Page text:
Now onto the character of Scrollos, i.e. your alter ego! Although he was exclusive to the UK comics, most MOTU fans across the globe are familiar with him to some degree and there is demand for an action figure of him. Did you create this character and how did he come into being?
I needed a voice- an editorial voice for issue #1. So I wanted a way in where we’d always be able to talk about this comic, but I didn’t want this kind of ‘voice from nowhere’ that some comics use for the editor. I wanted something that would reflect Eternia a little bit. In the original style guide from Filmation they use a lot of medieval terminology, so they mention things like scrolls, so to tell the story, I wanted someone who had the lore, and was slowly releasing the story to you bit by bit. And I also wanted something that gave us a friendly voice, so instead of being very third party or distant, I didn’t want him to be like your Dad talking to you. And Scrollos gave me the freedom to be a little bit more human in there. And again I had no problems from Mattel with that. They didn’t see it as creating a side character, because he didn’t appear in strip form, he was part of the framing device. So yes, I was Scrollos!
So who designed Scrollos’ appearance- he was only shown in shadow at first, or we’d only see part of his body, but in the Adventure Magazine we finally saw his face when he got his own strip, and he had an almost Ziggy Stardust-like appearance?
Well the original letters page was by Chameleon Design- instead of showing Scrollos, we would have a computer screen framing the letters, and we would just drop the words in. So that’s what we went with for a long time, but then we wanted to bring in a bit more of the character. I think Mike Kazybrid might have been the first person to actually draw Scrollos in there. But again, we wanted that friendly ‘me and you talking’ side to him.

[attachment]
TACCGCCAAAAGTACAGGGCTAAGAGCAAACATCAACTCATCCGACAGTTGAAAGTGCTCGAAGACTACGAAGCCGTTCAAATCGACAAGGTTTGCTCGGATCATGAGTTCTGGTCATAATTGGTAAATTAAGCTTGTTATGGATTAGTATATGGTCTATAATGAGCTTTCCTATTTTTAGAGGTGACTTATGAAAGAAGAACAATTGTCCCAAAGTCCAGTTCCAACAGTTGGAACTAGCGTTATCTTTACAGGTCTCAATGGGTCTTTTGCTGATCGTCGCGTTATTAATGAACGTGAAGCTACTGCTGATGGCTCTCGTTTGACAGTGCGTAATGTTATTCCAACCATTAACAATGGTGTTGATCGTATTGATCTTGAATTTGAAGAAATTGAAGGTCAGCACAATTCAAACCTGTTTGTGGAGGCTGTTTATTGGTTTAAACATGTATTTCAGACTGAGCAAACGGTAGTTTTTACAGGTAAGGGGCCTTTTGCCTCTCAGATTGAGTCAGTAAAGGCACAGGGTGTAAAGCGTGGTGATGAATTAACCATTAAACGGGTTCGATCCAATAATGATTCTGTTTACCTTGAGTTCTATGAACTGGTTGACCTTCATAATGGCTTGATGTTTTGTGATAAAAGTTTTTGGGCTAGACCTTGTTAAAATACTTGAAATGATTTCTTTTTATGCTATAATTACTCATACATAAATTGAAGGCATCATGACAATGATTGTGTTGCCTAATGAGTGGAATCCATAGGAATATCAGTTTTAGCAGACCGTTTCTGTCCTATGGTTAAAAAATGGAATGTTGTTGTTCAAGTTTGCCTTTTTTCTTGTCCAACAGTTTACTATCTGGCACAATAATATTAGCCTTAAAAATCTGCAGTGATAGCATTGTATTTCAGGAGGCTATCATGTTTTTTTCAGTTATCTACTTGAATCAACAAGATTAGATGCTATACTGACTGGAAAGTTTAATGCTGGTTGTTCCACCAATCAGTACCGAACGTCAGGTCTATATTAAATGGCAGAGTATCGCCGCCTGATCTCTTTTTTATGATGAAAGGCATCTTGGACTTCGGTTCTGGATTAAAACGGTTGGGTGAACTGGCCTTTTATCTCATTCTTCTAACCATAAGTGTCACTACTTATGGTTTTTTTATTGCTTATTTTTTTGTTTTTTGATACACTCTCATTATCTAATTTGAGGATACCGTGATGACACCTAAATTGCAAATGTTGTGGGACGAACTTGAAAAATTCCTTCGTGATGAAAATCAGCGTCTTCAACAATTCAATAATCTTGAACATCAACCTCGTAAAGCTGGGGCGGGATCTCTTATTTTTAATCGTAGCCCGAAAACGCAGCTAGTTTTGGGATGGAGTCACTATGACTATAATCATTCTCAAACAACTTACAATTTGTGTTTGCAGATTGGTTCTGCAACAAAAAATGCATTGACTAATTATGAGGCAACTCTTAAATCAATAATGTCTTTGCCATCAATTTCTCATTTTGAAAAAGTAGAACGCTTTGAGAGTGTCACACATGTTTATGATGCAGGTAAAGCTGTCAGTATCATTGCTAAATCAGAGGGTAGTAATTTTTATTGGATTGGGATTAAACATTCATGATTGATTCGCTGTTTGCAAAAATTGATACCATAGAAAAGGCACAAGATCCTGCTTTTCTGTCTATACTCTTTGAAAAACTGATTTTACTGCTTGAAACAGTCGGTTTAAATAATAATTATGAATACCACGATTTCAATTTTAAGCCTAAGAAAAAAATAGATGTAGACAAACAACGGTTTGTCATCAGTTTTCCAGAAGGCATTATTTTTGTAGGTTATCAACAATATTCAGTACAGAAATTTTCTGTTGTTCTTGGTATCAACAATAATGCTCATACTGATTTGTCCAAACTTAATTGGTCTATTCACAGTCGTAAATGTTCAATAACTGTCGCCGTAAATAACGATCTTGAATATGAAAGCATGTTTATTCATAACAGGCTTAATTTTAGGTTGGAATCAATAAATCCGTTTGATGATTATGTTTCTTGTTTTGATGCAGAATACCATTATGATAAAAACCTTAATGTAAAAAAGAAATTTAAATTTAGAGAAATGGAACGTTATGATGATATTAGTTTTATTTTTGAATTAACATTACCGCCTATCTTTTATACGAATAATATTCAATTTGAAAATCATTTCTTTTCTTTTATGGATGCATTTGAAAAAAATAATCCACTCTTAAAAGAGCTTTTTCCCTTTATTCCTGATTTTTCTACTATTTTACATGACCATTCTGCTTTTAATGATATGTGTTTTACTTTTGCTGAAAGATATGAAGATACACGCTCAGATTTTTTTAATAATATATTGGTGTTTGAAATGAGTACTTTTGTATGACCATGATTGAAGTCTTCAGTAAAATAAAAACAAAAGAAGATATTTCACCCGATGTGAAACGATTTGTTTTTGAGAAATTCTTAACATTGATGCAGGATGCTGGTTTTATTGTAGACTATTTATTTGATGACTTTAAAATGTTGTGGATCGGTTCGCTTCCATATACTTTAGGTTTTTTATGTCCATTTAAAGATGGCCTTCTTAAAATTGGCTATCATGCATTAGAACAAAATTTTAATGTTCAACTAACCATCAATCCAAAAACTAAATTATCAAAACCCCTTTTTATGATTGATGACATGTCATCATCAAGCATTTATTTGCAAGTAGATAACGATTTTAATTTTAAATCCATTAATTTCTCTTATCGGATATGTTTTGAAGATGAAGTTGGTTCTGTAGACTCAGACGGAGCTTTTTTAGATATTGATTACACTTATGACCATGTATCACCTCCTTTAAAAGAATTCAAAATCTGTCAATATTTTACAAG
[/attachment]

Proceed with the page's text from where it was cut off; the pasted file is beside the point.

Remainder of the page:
An early illustration of Scrollos as a mysterious, shadowy character.
Was it always you who answered the letters on the Master Mail page, or did anyone else ever take the role? One of the writers, Mike Wild, mentioned that occasionally the desk editor Mike Butcher would assume Scrollos’ role…
Again, that was much further into the run, I think around issue #50. So those first 30 or 40 issues I was Scrollos. I cannot recall a single incident of us ever inventing a letter! All the letters on the page- even the ones that might sound like product placement, where someone says ‘Are you going to do anything with this character’- they’re all genuine. And we got shitloads of letters! Monday, Tuesday mornings, I would have a huge heap of them. There was MOTU and My Little Pony that just got loads and loads of letters. And poor Richard Scrivener with his Disney titles, would only have a little row of these! And future titles we did never seemed to get the kind of mail response My Little Pony and MOTU did. With something like My Little Pony I would expect that, as it was mainly a young girls’ title, and they like to write letters, but getting boys to write is pretty difficult. But we got lots and lots of letters coming in. And they weren’t just letters like ‘I am 5, I like He-Man’, they were very specific and really wanted to know more about the universe we were writing about, and this was very encouraging.